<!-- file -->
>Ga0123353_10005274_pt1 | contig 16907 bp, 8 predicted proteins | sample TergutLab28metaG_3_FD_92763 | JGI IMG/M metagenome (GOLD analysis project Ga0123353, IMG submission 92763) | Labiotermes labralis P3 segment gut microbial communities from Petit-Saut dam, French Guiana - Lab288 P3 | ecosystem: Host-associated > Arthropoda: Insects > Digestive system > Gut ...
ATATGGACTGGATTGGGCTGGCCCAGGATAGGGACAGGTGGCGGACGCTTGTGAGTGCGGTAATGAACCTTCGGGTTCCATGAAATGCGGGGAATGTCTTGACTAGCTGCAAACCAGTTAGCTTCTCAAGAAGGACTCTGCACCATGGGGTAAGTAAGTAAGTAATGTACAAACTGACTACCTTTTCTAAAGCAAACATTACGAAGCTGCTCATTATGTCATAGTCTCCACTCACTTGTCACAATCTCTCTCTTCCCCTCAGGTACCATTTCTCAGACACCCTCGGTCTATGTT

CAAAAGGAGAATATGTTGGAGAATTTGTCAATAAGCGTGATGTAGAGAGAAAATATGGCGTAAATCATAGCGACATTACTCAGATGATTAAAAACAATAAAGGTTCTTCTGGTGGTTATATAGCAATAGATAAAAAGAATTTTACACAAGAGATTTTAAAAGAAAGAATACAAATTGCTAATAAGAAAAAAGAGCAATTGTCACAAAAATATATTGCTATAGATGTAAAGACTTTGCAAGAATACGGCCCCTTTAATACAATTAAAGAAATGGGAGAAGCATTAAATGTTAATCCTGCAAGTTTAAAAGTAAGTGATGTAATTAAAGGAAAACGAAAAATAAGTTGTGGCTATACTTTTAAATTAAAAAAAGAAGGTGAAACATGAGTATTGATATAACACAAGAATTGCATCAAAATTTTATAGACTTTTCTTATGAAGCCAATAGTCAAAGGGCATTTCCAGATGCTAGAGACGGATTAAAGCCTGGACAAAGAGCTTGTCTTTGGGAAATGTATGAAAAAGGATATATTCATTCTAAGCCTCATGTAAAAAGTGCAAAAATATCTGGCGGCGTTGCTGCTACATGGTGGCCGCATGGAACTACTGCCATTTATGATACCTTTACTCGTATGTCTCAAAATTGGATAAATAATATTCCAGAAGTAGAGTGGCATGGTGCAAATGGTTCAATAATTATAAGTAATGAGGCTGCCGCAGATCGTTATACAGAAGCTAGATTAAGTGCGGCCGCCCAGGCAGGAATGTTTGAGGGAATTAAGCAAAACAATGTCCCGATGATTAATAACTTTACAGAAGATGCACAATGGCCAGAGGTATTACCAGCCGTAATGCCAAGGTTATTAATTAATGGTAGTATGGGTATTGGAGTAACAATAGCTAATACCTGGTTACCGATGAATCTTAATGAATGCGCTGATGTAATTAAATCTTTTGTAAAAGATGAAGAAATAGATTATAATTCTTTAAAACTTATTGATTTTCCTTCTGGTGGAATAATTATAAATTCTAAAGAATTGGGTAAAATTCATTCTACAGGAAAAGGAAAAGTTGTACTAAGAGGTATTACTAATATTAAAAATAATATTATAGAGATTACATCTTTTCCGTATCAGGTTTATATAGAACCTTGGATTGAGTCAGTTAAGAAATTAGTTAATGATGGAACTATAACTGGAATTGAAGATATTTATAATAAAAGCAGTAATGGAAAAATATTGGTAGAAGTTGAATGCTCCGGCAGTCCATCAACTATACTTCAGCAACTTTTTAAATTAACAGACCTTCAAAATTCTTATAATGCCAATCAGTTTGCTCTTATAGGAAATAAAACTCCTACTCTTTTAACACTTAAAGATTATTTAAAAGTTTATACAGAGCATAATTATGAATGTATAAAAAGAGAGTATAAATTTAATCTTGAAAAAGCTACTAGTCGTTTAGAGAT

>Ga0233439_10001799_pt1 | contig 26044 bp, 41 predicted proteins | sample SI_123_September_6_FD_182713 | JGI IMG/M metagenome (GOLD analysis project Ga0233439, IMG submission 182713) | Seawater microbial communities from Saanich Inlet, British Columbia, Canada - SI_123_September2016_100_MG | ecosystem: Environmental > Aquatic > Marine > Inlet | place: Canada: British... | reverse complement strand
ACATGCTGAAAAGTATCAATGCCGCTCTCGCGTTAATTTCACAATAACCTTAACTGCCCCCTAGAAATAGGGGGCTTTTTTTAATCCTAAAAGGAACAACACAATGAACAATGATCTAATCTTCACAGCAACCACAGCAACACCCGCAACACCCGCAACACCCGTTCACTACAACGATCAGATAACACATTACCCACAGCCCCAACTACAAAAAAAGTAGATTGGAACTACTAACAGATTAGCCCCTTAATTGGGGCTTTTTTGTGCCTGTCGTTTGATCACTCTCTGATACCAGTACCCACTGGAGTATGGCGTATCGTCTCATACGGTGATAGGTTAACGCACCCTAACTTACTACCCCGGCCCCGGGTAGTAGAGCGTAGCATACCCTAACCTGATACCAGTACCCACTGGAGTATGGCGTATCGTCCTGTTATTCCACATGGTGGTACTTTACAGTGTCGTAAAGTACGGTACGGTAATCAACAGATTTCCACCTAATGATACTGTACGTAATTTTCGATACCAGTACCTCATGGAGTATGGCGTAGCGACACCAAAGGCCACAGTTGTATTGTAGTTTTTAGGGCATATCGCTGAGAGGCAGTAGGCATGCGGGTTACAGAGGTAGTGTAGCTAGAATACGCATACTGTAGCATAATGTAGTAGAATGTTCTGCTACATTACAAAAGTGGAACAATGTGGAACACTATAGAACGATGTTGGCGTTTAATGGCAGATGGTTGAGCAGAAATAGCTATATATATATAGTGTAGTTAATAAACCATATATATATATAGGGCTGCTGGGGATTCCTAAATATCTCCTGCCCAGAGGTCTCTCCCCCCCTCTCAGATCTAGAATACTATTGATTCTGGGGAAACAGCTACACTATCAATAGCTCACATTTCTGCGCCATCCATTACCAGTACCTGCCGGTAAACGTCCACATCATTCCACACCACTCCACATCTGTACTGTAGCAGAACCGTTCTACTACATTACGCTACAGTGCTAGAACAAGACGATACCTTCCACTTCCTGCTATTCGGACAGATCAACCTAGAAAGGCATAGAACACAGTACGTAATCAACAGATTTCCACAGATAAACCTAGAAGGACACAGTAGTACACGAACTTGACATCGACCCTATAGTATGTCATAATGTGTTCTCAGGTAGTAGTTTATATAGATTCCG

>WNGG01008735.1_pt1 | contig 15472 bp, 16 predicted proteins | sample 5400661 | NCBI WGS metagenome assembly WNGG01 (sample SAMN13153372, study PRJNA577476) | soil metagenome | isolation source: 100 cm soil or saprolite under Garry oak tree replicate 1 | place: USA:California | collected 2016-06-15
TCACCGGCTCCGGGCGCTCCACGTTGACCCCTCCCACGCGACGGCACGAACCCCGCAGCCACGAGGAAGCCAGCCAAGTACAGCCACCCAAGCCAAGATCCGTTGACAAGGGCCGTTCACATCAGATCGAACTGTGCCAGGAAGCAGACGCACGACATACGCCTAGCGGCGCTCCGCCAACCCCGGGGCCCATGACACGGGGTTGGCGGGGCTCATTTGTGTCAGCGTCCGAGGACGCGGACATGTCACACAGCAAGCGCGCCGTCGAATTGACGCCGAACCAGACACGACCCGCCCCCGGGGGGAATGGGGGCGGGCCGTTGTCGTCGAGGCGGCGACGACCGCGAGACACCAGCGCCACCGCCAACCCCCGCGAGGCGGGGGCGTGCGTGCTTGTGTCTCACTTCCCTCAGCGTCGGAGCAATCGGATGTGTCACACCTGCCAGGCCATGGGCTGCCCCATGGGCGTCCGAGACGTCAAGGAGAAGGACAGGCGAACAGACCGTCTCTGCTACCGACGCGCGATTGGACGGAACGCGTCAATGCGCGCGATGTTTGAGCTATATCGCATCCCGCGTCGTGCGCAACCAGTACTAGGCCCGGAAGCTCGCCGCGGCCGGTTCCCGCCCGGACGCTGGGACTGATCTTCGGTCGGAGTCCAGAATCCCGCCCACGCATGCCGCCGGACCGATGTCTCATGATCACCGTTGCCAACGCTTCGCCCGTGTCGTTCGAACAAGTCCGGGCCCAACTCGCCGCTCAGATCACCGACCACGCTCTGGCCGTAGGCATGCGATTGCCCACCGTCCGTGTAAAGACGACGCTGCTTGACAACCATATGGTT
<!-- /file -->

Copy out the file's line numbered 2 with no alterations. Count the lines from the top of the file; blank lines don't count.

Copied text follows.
ATATGGACTGGATTGGGCTGGCCCAGGATAGGGACAGGTGGCGGACGCTTGTGAGTGCGGTAATGAACCTTCGGGTTCCATGAAATGCGGGGAATGTCTTGACTAGCTGCAAACCAGTTAGCTTCTCAAGAAGGACTCTGCACCATGGGGTAAGTAAGTAAGTAATGTACAAACTGACTACCTTTTCTAAAGCAAACATTACGAAGCTGCTCATTATGTCATAGTCTCCACTCACTTGTCACAATCTCTCTCTTCCCCTCAGGTACCATTTCTCAGACACCCTCGGTCTATGTT